Category Archives: Records of Ganesha
For the past 50 years, every Ganesh Chaturthi, Mohankumar Dodecha (66) pays a unique tribute to the city’s most loved deity. A month before the city brings Lord Ganesh home, Dodecha begins work on a Ganpati rangoli made from sabudana (sago) at Mulund. Months before the festival, the image to be drawn is finalised and the sabudana coloured. Dodecha and his friends then start on the sprawling rangoli.
“He was just 17 when he began this with his friends Dayaram Hindisota and Bhupender Joshi in 1961. They are still by his side; his passion has not dwindled,” said Meghjibhai, Dodecha’s elder brother.
Surrounded by 60 kg of sabudana coloured in different shades, Dodecha recalled the time he began in a small room that he shared with his parents. “We had to shift to the terrace when I would start, but my parents were always supportive. Today, when I see my grandchildren fascinated by it, it is immensely satisfying,” said Dodecha, who worked every day for 11 hours for the past month to complete his work in time for Ekadashi, which is on September 20.
Dodecha is marking the golden jubilee of the effort with a Siddhivinayak rangoli. It will measure 12 feet by 7 feet and will require approximately 12 lakh sabudana grains. He will use 250 to 300 colours.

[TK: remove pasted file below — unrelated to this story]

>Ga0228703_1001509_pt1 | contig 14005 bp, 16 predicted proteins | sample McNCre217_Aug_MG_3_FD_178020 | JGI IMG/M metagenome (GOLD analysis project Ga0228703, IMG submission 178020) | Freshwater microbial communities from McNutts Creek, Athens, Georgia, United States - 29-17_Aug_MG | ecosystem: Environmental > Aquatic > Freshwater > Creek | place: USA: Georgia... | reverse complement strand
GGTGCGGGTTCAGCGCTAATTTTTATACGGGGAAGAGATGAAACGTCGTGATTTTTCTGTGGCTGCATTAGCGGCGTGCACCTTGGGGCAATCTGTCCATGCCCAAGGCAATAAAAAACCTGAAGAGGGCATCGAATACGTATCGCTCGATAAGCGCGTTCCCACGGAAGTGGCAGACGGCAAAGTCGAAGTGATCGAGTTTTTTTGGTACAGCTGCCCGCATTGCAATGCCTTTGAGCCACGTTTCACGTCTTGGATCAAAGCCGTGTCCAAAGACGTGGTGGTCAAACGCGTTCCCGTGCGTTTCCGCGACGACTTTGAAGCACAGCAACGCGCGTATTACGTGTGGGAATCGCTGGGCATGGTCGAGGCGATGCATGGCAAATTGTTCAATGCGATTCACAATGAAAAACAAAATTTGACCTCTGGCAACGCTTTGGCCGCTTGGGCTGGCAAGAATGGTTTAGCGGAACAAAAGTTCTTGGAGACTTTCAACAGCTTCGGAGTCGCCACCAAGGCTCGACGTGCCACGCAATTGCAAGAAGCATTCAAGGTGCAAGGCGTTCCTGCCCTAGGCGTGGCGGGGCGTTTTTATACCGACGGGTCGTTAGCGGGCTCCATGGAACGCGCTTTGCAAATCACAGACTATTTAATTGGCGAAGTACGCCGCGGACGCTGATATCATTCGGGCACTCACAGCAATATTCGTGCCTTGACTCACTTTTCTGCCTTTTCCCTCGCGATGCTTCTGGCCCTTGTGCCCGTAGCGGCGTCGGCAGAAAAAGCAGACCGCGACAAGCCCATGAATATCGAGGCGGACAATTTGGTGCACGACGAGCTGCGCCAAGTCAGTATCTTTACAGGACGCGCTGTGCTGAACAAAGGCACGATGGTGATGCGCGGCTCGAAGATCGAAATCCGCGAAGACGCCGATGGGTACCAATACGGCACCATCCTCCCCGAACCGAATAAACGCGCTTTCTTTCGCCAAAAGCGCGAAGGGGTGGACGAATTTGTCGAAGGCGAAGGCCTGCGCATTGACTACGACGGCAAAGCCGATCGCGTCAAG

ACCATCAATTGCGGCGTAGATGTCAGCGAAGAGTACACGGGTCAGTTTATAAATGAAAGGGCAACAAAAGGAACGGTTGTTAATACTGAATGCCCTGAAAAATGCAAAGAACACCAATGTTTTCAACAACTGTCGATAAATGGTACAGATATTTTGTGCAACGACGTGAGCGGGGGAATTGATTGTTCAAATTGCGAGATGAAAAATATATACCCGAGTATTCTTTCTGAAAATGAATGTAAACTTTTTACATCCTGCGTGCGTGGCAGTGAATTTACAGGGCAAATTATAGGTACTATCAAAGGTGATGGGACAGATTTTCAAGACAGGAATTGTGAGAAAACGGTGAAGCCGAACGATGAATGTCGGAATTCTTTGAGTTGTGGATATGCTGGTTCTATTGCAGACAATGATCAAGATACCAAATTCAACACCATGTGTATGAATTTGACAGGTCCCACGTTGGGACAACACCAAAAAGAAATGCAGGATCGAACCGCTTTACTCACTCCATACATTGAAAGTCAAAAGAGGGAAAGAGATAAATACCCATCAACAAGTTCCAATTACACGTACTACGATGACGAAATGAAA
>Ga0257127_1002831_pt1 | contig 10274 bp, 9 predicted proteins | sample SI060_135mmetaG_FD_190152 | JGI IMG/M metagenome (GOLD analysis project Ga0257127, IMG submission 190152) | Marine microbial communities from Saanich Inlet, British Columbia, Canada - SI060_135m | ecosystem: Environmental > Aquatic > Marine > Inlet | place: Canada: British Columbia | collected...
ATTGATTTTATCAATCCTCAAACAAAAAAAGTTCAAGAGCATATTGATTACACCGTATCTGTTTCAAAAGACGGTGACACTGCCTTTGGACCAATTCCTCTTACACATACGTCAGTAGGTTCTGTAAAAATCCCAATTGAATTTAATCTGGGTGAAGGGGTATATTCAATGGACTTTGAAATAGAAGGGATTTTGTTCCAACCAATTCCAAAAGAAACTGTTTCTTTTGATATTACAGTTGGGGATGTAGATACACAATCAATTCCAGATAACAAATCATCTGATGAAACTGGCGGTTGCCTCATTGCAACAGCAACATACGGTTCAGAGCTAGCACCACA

Yet, for Dodecha, the quest for perfection has not ended. “I always think something or the other is missing. I will continue till I am satisfied,” he said.
Source: Hindustan Times
A painting depicting Lord Ganesha on a grain of rice here is vying to get into the record books for being the tiniest image of the elephant-headed deity. Installed at a pandal in Chhani road by an NGO ‘Jaago Vadodara Jago’, this Ganesha weighs just 0.20 mg and is 5mm long and will go a long way in spreading the message of eco-friendly festivals, its President Narendra Rawat told PTI. Drawn by a local artist using a hue of water colours, the Ganesh ‘idol’, which is attracting a huge crowd in the city can be viewed through micro lenses, he said. Also, we are approaching the Limca Book of World Records and the Guinness Book for its inclusion in the list of world’s smallest Ganesha on a grain of rice, Rawat said. “Pollution is a major issue and we wanted to highlight it through this installation unlike those idols made out of plaster of paris which contaminates lakes and rivers on immersion,” he said. Hence, our organisation decided to take a lead on saving the environment and celebrating this festival by installing this tiny idol on rice grain, he said. On September 22, this tiny idol will be immersed in a bucket full of water, he added.
Source: Deccan Chronicle